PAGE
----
Polar Night

It’s been about six weeks since we left off, shortly after Sunset. We watched the sun descend in the sky and dip below the horizon. It was Nautical Twilight, and the sky was alive with vibrant colors:

Sunset-31 April 3, 2023, 10 days after sunset.

Since then, the lingering light has faded, and we’ve marched steadily toward darkness:

Twilight 01 April 10, 2023

Twilight 02 April 16, 2023

You may notice the red lights on buildings. This is a good time to talk about wintertime outdoor illumination at the South Pole!

At the end of the day, we’re all here to support science. There are a number of science projects that can only happen during the winter here, because of the unique environmental characteristics of the South Pole (darkness, elevation, weather, air quality, etc). A few of these are extremely sensitive to broad-spectrum visible light.

If you’d like to read more about the NSF-sponsored science happening in Antarctica, you can check out the 2022-2023 Science Planning Summaries here (3 MB PDF).

To protect the science experiments, we work hard to avoid any stray broad-spectrum light outside. This means all our station windows are covered, all our exterior navigation lights are tinted red, and we’re only permitted to use red headlamps and flashlights while walking outside.

Once it becomes closer to fully dark, these lights take on a surreal quality.

I showed these next few photos to a friend, who remarked “It looks like scenes from a movie you definitely don’t want to be in”. I have to agree. Just waiting for the zombies to show up.

Red 01

Red 02

Red 03

Red 04

Red 05

Red 08

Red 07

Red 10

When you go outside, you pass through a vestibule with red lights, which helps prevent the broad-spectrum station light from getting out. It’s still fairly abrupt – in just a few seconds, you go from normal interior heat and light, to the bitterly cold and red-tinted outdoor landscape:

Speaking of science, one of the more visually stunning projects we have here involves a LIDAR sensor, mounted on the roof of our elevated station, with a visible laser beam pointing upward. We affectionately call it the “space laser”, and it contributes to the feeling of awe at the otherworldly character of this place:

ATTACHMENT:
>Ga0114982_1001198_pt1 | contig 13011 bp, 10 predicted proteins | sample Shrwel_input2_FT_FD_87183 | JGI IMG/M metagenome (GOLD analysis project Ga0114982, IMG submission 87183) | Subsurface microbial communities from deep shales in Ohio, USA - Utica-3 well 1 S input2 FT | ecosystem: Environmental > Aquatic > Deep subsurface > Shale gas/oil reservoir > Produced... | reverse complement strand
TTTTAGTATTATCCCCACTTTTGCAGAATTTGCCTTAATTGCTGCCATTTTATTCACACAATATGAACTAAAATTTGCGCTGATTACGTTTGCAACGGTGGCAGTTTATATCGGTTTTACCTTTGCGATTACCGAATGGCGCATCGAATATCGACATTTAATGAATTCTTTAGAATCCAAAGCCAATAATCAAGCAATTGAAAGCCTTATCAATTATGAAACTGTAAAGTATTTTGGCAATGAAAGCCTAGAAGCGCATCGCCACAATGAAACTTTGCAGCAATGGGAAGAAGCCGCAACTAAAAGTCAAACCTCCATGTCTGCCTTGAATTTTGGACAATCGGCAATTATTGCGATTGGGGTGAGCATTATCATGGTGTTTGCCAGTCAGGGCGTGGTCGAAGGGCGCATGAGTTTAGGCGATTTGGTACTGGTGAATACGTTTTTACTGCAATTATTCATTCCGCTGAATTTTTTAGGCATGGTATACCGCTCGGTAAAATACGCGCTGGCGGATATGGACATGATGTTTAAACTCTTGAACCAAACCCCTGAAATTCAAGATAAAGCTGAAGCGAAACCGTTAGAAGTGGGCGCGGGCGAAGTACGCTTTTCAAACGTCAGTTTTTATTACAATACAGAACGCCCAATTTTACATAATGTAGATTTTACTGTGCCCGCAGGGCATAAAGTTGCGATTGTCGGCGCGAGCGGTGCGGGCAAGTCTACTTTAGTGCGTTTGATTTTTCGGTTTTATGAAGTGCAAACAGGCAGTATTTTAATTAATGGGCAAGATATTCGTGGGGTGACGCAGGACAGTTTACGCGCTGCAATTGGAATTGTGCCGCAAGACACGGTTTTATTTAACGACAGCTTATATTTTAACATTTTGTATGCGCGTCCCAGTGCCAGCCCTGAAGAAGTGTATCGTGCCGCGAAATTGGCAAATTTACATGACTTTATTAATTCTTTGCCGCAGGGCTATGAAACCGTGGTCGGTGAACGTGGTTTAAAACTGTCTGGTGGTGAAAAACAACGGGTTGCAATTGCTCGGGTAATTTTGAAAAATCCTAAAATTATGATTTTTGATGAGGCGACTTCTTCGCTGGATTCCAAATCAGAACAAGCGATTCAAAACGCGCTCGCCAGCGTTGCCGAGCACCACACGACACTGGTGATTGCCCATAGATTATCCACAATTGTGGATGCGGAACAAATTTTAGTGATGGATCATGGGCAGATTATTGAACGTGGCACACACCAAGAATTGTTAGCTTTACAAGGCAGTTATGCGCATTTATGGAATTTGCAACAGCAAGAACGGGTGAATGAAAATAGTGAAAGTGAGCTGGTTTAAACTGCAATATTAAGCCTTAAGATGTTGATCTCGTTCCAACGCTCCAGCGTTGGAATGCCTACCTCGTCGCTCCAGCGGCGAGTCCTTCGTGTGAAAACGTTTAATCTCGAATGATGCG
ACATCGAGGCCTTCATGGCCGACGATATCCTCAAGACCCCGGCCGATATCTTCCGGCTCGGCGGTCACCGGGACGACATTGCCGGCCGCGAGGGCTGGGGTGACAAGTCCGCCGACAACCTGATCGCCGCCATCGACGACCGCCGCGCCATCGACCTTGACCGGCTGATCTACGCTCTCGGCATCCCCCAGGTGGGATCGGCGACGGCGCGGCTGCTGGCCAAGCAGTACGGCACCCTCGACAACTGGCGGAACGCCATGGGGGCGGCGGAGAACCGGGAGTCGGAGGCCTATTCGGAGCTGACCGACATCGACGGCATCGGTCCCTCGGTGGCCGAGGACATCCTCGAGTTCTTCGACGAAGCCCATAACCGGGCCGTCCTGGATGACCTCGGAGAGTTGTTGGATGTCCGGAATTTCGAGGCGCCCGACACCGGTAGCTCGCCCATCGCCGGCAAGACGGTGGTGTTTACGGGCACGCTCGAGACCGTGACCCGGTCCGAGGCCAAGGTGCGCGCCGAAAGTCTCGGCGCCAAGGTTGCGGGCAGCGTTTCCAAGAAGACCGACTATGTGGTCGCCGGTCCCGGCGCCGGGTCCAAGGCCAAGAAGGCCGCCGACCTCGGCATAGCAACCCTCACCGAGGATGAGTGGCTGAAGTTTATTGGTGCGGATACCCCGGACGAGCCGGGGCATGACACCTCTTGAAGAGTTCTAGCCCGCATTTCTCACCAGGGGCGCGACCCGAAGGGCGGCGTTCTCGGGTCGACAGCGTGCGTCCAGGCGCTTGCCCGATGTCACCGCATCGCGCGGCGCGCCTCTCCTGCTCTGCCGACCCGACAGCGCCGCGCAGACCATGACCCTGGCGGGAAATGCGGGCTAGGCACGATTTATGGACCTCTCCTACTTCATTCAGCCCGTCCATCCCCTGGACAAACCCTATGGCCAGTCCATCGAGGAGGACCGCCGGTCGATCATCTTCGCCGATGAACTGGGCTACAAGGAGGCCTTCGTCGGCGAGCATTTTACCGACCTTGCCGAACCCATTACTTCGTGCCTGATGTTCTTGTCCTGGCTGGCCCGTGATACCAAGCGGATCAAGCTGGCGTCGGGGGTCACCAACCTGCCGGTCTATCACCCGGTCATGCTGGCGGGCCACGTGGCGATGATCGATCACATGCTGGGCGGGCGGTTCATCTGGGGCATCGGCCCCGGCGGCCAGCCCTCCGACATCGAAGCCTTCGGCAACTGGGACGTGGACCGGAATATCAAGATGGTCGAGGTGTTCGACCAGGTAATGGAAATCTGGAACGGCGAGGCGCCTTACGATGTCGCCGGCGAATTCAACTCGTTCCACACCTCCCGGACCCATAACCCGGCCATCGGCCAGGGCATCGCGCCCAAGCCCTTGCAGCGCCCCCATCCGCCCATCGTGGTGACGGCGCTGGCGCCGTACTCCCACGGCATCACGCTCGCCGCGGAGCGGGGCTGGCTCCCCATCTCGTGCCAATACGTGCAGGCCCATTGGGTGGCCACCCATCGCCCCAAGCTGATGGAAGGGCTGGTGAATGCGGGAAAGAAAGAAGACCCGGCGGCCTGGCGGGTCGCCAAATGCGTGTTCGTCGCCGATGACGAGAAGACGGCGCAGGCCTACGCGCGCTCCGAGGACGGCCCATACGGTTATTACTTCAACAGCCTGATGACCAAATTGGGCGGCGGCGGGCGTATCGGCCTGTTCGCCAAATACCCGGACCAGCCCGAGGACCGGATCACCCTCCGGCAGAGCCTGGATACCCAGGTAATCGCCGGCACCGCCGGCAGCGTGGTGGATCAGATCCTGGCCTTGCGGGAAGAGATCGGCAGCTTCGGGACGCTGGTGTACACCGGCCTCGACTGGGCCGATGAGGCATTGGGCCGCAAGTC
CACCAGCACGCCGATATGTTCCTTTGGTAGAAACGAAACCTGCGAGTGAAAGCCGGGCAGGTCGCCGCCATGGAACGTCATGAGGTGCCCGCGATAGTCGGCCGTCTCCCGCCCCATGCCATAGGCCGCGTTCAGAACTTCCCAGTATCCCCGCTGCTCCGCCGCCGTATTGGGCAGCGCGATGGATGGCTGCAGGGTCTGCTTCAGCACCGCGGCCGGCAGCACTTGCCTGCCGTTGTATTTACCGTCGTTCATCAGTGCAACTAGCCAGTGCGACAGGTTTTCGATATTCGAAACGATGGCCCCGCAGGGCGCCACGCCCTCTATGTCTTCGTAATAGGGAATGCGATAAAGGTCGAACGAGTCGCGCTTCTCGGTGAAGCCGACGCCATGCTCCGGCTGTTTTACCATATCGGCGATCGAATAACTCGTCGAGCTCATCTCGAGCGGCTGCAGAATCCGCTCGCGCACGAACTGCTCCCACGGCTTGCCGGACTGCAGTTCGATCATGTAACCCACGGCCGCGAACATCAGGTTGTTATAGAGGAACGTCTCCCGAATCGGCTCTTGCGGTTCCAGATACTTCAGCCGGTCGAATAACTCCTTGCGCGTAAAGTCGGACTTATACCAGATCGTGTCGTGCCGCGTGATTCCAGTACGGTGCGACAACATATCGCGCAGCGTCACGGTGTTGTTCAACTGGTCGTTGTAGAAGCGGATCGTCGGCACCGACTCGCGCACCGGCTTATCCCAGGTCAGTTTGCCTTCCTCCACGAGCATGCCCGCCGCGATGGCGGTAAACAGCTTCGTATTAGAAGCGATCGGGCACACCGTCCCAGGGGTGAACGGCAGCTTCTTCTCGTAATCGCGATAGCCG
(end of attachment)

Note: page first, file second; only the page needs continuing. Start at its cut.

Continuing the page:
Red 06

Red 11

I’d be remiss to not mention the Aurora Australis somewhere in this post. We’ve been treated to some wonderful, vibrant displays so far, even though it’s still early in the night.

In the 9 months I’ve been in Antarctica, my trusty cell phone has taken some truly remarkable photos under challenging conditions. Nearly every photo I’ve taken for this blog has been a cell phone photo. But I’ve finally found its limits. I simply cannot, for the life of me, take a decent aurora photo.

Aurora 01 The best I can manage with my cell phone camera.

But fear not! I have colleagues here who have high-quality camera equipment with them, and who have graciously allowed me to showcase their photos:

Zeke Aurora 01 Photo credit: Zeke Mills

Zach Aurora 01 Photo credit: Zach Mitilier

Jeff Aurora 01 Photo credit: Jeff Capps

On May 12, 2023 at 10:24am NZ time, the sun officially passed 18 degrees below the horizon. This marked the end of Astronomical Twilight, and the beginning of the true night. We won’t see any light from the sun until August 3.

But that doesn’t mean it’s dark all the time! We still have regular lunar cycles.

There’s a lot of lore about the harsh “8 months of winter” here at Pole.

It’s true that we’re isolated for 8 months. There are no flights, in or out, from mid-February until mid-October, mostly because of the extreme cold and the sheer logistical difficulty of sustaining flight operations. I talked about this a lot more in Last Flight Out.

But we only have about 40 days of true, absolute darkness!

The sun sets in mid-March and rises in mid-September. True “night” (after twilight) is only mid-May through early-August. Roughly half of the time, we have light from the moon.

And the moon is bright! Obviously there’s a bit of brightness correction going on with these cell phone photos, but not much. You can navigate outside without a flashlight, guided by just the light from the moon.

These photos are from May 8, 2023, just a few days before the end of Astronomical Twilight. The sun is basically gone – all of this light is from the moon!

Moonlight 01 The Atmospheric Research Observatory (ARO), an outbuilding in the clean air sector.

Moonlight 02 Standing on the balcony behind the A1 berthing pod, second floor, looking out across the operations sector.

When you’re walking alone outside, it really does feel like you’re on another planet:

And that’s nighttime at the South Pole! Dark and otherworldly. Guided only by red beacons and moonlight, we’re the only living creatures, for hundreds of miles in all directions, keeping this remote outpost going.

We’re actually going through a bit of a heat wave right now! It’s quite a bit warmer than it was for my last post in April. Believe it or not, you really can feel a difference between -40°F and -80°F. At -40°F, I get a few extra seconds to fiddle with my phone camera outside, and I don’t need toe warmers in my boots. A beautiful day for a walk around station!

Current Weather

Until next time!